Aaron: We’re the only single-serve drinking chocolate that you can make with just hot water. I like drinking chocolate, and I noticed the stuff I was buying had a complicated process to make. I saw a need for my product. I wanted something that was super easy to make but was also high-quality. I’m one of the only ones who has experience as a cacao farmer, so I get to see both sides.

Stride: What is your best business tip for people that are going to make this switch to self employment?

Aaron: The two skills that people should focus on the most are failing fast and team-building. Put your business through as much pressure as possible and really weather test it early. Additionally, no one’s ever built a successful business alone.

Stride: Tell me about your health insurance experience this year.

Aaron: I never had health insurance in my life, so it was completely new for me. I heard there was a deadline coming up and I had to get insurance. Two days before the deadline, I went online and googled “affordable health insurance,” and I found some short-term coverage to protect me if something crazy happens.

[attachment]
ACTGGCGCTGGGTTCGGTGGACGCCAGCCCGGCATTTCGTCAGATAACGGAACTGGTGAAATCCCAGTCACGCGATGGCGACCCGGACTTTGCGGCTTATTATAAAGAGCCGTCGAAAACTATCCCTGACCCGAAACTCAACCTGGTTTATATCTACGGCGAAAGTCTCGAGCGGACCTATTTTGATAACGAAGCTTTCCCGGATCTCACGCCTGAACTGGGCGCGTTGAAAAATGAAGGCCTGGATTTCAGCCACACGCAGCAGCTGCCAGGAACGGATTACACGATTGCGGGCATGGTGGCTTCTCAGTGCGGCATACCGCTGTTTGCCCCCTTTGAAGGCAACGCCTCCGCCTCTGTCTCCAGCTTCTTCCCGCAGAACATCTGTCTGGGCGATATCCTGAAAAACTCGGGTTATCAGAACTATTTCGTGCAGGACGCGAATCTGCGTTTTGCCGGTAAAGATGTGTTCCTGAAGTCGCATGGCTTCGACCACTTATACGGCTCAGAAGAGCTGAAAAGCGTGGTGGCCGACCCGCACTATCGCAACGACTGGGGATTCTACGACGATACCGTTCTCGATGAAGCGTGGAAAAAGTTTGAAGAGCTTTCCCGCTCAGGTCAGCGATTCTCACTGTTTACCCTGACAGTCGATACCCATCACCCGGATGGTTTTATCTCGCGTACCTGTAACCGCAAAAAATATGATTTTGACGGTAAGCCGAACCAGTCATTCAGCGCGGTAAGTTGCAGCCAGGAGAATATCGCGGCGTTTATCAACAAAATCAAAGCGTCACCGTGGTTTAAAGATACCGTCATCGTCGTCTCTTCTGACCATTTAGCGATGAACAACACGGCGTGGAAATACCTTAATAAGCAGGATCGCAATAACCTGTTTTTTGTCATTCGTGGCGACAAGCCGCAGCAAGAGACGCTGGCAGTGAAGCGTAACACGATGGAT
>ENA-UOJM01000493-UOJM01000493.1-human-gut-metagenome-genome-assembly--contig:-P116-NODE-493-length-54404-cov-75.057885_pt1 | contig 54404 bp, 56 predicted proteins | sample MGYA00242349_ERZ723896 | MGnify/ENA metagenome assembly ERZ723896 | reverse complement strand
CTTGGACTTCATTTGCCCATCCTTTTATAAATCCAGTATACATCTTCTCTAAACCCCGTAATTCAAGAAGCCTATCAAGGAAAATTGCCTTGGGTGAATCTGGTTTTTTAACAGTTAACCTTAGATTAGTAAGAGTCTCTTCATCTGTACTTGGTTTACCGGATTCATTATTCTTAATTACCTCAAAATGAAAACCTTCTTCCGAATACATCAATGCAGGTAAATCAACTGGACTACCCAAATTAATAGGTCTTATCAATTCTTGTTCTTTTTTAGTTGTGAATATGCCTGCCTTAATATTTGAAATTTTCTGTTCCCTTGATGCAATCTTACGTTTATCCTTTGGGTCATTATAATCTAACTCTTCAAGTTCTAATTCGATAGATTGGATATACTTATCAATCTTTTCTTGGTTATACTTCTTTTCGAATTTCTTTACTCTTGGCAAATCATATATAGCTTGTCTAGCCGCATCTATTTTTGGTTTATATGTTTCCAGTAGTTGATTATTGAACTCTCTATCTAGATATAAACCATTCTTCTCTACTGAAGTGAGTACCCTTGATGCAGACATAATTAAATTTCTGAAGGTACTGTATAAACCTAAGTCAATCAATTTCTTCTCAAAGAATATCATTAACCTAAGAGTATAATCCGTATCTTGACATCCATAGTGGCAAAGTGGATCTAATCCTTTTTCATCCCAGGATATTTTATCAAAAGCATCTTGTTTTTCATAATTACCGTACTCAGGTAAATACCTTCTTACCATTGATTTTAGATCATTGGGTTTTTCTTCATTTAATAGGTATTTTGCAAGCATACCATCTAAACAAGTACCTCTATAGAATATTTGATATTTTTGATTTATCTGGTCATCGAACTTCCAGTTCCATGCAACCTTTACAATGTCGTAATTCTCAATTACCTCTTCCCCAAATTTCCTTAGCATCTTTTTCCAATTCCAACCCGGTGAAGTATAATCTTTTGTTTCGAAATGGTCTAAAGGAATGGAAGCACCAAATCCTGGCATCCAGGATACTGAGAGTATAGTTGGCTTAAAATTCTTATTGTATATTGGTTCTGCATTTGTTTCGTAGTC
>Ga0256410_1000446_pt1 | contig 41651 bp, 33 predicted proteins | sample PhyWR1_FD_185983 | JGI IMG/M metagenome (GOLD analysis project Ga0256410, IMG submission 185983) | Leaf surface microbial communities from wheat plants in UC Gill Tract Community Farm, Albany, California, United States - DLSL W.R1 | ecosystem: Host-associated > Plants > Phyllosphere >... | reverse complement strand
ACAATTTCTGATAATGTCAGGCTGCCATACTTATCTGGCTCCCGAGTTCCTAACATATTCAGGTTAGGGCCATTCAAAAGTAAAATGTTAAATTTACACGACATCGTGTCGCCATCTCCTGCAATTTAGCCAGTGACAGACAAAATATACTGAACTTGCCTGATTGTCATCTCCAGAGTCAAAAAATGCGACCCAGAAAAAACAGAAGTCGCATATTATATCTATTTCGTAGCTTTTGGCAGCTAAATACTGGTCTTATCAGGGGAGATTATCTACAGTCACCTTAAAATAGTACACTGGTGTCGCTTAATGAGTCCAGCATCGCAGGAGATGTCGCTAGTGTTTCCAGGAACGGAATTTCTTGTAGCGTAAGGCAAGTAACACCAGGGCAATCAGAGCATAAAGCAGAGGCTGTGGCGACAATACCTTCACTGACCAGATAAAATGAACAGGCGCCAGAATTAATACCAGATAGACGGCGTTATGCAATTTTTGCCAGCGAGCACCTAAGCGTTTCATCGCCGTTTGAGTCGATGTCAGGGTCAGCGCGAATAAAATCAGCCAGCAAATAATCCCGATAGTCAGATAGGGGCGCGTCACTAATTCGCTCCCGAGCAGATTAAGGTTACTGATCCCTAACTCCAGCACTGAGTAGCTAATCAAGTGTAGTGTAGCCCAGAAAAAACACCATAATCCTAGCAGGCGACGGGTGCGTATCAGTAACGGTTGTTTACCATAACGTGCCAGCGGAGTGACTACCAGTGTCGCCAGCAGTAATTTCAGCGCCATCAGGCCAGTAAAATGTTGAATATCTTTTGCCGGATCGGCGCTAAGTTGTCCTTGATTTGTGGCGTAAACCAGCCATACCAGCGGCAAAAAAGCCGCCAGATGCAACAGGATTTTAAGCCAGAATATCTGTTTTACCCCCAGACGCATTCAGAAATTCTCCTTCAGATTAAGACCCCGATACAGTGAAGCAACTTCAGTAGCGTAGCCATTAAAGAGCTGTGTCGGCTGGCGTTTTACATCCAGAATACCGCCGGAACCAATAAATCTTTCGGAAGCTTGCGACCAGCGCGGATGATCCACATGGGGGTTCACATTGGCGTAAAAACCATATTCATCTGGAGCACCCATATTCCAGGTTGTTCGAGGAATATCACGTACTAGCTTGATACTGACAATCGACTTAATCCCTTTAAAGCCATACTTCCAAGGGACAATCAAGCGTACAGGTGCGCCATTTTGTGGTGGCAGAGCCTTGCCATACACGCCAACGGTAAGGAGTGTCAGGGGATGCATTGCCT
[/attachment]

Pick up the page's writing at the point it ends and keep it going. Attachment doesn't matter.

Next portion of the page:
Then I found Stride through a video you made with Alex Honnold. This climber I know was basically recommending his personal health insurance service to me, so I called you guys. That’s when I learned the plan I had was actually not a legitimate health plan (it doesn’t exempt me from the government fine), but simply short term coverage. Now you’re helping me figure out what to do about my coverage. It’s complicated.

[Author’s note: Because we are outside of the open enrollment period, we were unable to enroll Aaron in a full-priced, long term health insurance plan. However, we connected him with the appropriate government department, to help him get accessible coverage in the meantime.]

Stride: What is your biggest health concern for America?

Aaron: When I came to America (from Singapore), I was really shocked how difficult it is to find a decent meal at a decent price. Growing up in Asia, I ate steamed fish and vegetables for $2. I got really used to having affordable, healthy food at my fingertips. Coming to the states, the only option you have for the most part is a fast food meal. That’s sad.